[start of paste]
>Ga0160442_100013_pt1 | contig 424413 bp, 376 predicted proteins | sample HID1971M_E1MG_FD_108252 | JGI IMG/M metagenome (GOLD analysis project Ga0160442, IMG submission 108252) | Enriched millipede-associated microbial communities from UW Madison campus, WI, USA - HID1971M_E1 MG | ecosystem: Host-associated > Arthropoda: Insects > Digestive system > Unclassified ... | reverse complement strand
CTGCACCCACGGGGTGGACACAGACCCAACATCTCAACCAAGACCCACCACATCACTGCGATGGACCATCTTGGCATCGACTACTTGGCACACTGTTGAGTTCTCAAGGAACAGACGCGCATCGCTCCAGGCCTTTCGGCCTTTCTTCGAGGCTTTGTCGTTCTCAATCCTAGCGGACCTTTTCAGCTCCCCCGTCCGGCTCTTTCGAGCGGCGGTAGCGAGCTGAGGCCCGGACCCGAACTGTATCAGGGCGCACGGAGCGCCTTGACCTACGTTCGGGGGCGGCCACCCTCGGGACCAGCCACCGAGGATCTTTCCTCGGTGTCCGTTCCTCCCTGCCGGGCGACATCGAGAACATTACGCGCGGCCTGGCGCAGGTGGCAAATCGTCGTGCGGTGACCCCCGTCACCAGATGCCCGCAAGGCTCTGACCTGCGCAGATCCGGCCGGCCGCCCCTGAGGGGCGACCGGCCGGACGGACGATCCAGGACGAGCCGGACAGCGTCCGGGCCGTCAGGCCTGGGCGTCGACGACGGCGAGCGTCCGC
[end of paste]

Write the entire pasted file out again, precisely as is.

>Ga0160442_100013_pt1 | contig 424413 bp, 376 predicted proteins | sample HID1971M_E1MG_FD_108252 | JGI IMG/M metagenome (GOLD analysis project Ga0160442, IMG submission 108252) | Enriched millipede-associated microbial communities from UW Madison campus, WI, USA - HID1971M_E1 MG | ecosystem: Host-associated > Arthropoda: Insects > Digestive system > Unclassified ... | reverse complement strand
CTGCACCCACGGGGTGGACACAGACCCAACATCTCAACCAAGACCCACCACATCACTGCGATGGACCATCTTGGCATCGACTACTTGGCACACTGTTGAGTTCTCAAGGAACAGACGCGCATCGCTCCAGGCCTTTCGGCCTTTCTTCGAGGCTTTGTCGTTCTCAATCCTAGCGGACCTTTTCAGCTCCCCCGTCCGGCTCTTTCGAGCGGCGGTAGCGAGCTGAGGCCCGGACCCGAACTGTATCAGGGCGCACGGAGCGCCTTGACCTACGTTCGGGGGCGGCCACCCTCGGGACCAGCCACCGAGGATCTTTCCTCGGTGTCCGTTCCTCCCTGCCGGGCGACATCGAGAACATTACGCGCGGCCTGGCGCAGGTGGCAAATCGTCGTGCGGTGACCCCCGTCACCAGATGCCCGCAAGGCTCTGACCTGCGCAGATCCGGCCGGCCGCCCCTGAGGGGCGACCGGCCGGACGGACGATCCAGGACGAGCCGGACAGCGTCCGGGCCGTCAGGCCTGGGCGTCGACGACGGCGAGCGTCCGC